Supreme Court Dismisses Lawsuits Over Foreign Payments At Trump Hotels
The end of Donald Trump's presidency has also brought an end to the lawsuits over foreign payments at his company's hotels.
The high court also ordered the lower court rulings thrown out and directed New York and Virginia appeals courts to dismiss the suits, declaring them moot because Trump is no longer in office. The outcome means no rulings will serve as legal precedent for the emoluments clause, a portion of the Constitution rarely used in U.S. history.
One of the cases was filed in June 2017 by the attorneys general of D.C. and Maryland, claiming payments from foreign and domestic government officials to Trump's D.C. hotel violated the emoluments clause. The other case, also filed in 2017, was brought by the Citizens for Responsibility and Ethics in Washington, along with a series of restaurants and hotels in D.C. and New York that compete with Trump properties.
CREW Executive Director Noah Bookbinder said in a statement Monday that the dismissal was only a result of Trump leaving office.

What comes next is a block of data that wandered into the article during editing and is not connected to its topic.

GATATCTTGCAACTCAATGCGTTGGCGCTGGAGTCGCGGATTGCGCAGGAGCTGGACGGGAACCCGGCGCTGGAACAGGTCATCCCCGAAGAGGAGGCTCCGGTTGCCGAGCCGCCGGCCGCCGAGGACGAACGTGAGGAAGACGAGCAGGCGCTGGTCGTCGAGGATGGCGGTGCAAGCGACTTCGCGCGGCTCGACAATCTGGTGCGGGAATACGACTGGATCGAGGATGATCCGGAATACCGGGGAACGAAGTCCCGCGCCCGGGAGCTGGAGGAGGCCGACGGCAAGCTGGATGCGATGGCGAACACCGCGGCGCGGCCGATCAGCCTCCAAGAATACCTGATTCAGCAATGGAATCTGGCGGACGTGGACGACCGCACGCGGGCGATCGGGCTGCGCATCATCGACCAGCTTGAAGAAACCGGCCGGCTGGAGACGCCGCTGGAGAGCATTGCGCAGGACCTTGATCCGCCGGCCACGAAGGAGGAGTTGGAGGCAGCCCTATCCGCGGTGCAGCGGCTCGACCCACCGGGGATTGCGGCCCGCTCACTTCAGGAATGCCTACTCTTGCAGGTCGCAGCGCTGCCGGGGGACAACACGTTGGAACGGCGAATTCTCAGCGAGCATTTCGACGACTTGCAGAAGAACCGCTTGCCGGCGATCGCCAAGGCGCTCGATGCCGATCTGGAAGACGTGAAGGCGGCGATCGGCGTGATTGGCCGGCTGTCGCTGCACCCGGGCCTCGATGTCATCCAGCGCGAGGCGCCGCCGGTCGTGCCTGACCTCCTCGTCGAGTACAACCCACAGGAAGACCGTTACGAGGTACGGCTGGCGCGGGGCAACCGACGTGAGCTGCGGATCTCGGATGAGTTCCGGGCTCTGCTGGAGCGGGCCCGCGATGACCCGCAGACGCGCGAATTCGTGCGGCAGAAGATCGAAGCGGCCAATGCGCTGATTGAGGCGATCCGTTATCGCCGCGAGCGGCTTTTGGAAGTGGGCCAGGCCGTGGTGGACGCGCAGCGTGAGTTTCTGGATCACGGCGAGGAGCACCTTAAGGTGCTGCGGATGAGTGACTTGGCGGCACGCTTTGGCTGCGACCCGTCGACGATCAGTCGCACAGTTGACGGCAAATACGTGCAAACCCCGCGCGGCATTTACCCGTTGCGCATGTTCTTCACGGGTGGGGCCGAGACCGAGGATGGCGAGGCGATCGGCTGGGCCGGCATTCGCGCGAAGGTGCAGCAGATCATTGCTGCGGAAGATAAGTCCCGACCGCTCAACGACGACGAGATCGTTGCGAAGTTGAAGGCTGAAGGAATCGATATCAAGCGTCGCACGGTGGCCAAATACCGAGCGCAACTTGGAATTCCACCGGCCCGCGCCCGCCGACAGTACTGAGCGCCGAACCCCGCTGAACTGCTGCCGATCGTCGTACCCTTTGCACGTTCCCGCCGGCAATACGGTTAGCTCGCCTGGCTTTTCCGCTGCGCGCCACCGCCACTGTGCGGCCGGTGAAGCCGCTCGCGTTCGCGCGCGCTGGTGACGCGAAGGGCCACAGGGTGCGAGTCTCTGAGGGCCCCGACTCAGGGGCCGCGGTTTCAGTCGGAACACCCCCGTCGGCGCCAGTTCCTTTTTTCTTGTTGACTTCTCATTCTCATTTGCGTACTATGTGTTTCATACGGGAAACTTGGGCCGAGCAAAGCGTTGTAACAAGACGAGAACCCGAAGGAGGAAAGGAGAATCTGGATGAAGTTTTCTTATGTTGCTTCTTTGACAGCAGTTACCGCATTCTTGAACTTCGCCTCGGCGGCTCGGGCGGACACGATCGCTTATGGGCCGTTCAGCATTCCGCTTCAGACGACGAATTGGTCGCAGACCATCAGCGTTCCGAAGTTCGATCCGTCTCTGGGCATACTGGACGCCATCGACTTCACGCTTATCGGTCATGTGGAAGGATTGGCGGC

"This important litigation made the American people aware for four years of the pervasive corruption that came from a president maintaining a global business and taking benefits and payments from foreign and domestic governments," he said. "Only Trump losing the presidency and leaving office ended these corrupt constitutional violations and stopped these groundbreaking lawsuits.”
The dismissal decreases the legal risks for Trump as he returns to the private sector, with his company facing hundreds of millions in debt and struggling revenues.
The Trump Organization still faces lawsuits from New York Attorney General Letitia James and the Manhattan District Attorney over the company's financial practices, including whether it inflated property values to obtain tax breaks and loans.
Trump also faces an impeachment trial in the Senate over his alleged inciting of the Jan. 6 riot at the Capitol. House members plan to deliver the article of impeachment to the Senate Monday evening, triggering preparations for the trial, NPR reported.